NIH: Respiratory Syncytial Virus Vaccine Testing Begins

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Children between ages 1 and 5 years and adults older than 65 years are at higher risk for hospitalization because of RSV infection. <i>Photo Credit: CDC/Dr Craig Lyerla.</i>
Children between ages 1 and 5 years and adults older than 65 years are at higher risk for hospitalization because of RSV infection. Photo Credit: CDC/Dr Craig Lyerla.

An investigational vaccine against respiratory syncytial virus (RSV), developed by scientists at the National Institute of Allergy and Infectious Diseases (NIAID), part of National Institutes of Health, has entered a phase 1 clinical trial.

The trial, called VRC 317, will assess the dosing, safety, and tolerability of the investigational RSV vaccine, called DS-Cav1 (ClinicalTrials.gov identifier: NCT03049488). Recruitment is currently underway, and the study will enroll healthy adults between the ages of 18 and 50 years.

Participants will be randomly assigned to receive 2 injections in the arm of the investigational vaccine 12 weeks apart, or the investigational vaccine adjuvanted with alum. Three vaccine doses will be administrated at both points: 50, 150, or 500 μg. Five people will be initially vaccinated with 50 μg, and if no serious adverse reactions are observed, then the 150-μg dosing level will begin. Again, the team will observe for serious adverse reactions at the 150-μg dosing level, and if none are observed, they will proceed to the 500-μg dose.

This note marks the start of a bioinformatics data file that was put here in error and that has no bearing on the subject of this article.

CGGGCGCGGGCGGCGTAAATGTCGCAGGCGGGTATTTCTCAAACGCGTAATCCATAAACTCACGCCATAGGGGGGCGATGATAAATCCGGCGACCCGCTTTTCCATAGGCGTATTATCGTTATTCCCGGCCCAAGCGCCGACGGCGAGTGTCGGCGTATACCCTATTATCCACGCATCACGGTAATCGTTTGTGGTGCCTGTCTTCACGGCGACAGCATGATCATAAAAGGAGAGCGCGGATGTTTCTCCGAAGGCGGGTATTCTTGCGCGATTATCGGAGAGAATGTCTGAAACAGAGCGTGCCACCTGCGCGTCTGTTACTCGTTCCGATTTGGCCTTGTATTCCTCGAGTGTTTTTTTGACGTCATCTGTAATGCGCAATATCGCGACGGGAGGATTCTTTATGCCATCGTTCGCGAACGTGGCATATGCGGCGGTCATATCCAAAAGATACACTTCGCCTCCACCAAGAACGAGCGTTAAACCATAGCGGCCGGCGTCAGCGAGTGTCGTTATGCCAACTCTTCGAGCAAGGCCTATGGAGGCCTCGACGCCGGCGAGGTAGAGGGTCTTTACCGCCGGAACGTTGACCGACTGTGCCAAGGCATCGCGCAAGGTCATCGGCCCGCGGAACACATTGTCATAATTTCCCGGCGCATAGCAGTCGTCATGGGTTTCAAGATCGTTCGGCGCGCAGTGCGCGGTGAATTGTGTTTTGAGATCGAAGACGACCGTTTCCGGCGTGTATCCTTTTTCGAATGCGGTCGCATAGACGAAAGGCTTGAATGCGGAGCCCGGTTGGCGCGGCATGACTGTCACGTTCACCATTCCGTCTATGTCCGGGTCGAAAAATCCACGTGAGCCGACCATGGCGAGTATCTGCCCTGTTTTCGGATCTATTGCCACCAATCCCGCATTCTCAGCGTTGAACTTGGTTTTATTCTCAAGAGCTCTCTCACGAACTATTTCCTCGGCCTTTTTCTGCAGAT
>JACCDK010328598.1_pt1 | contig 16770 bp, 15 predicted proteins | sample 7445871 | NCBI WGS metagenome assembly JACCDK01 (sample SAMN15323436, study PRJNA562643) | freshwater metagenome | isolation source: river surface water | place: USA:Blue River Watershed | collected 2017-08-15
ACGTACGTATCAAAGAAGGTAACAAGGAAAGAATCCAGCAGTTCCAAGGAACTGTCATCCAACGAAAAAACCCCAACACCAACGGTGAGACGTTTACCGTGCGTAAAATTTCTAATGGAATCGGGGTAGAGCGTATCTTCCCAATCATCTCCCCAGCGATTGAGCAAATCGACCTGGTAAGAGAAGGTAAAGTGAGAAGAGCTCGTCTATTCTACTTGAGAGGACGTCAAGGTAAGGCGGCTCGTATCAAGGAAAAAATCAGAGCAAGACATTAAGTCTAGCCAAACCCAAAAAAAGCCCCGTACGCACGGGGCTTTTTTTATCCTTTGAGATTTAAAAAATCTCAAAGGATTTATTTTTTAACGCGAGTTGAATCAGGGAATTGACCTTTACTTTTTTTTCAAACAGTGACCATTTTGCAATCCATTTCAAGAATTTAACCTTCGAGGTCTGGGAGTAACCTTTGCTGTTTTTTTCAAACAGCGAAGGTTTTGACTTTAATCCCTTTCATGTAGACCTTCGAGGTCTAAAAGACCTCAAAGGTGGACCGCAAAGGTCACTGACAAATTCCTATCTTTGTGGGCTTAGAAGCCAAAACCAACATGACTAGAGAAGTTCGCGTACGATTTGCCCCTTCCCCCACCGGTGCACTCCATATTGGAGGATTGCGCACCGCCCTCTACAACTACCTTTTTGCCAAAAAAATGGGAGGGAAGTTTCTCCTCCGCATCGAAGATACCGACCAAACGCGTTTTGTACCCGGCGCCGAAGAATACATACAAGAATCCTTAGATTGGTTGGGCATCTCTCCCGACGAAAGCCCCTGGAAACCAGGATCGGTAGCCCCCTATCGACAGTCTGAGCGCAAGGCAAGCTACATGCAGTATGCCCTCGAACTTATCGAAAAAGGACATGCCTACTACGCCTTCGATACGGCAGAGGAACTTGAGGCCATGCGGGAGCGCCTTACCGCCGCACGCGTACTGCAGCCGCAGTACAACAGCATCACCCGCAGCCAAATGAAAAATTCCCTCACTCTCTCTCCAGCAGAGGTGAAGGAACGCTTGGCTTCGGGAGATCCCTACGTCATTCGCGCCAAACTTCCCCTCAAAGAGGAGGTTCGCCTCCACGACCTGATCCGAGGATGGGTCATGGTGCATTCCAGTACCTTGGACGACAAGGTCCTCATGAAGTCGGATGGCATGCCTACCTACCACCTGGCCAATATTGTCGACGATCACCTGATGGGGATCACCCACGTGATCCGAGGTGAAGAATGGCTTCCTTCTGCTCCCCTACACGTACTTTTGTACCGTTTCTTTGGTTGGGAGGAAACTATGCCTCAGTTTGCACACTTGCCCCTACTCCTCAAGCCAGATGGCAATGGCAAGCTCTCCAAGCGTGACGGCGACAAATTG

Participants will return for 12 clinic visits over the course of 44 weeks after the first injection. At these visits, clinicians will conduct physical exams and collect blood samples and mucous samples from the participants' mouths and noses to measure immune responses generated by the vaccine.

A daily safety review of any new clinical information will be conducted by the study team. In addition, a Protocol Safety Review Team will examine trial safety data weekly to ensure the vaccine meets safety standards.

"RSV is underappreciated as a major cause of illness and death, not only in infants and children but also in people with weakened immune systems and the elderly," said NIAID Director Anthony S. Fauci, MD. "A vaccine to reduce the burden of this important disease is badly needed."

The study is expected to be completed by May 2018.

For more information, visit NIAID's RSV web page.

Reference

Respiratory syncytial virus vaccine enters clinical testing [news release]. Bethesda, MD: National Institutes of Health. https://www.nih.gov/news-events/news-releases/respiratory-syncytial-virus-vaccine-enters-clinical-testing. Published February 22, 2017. Accessed March 6, 2017.

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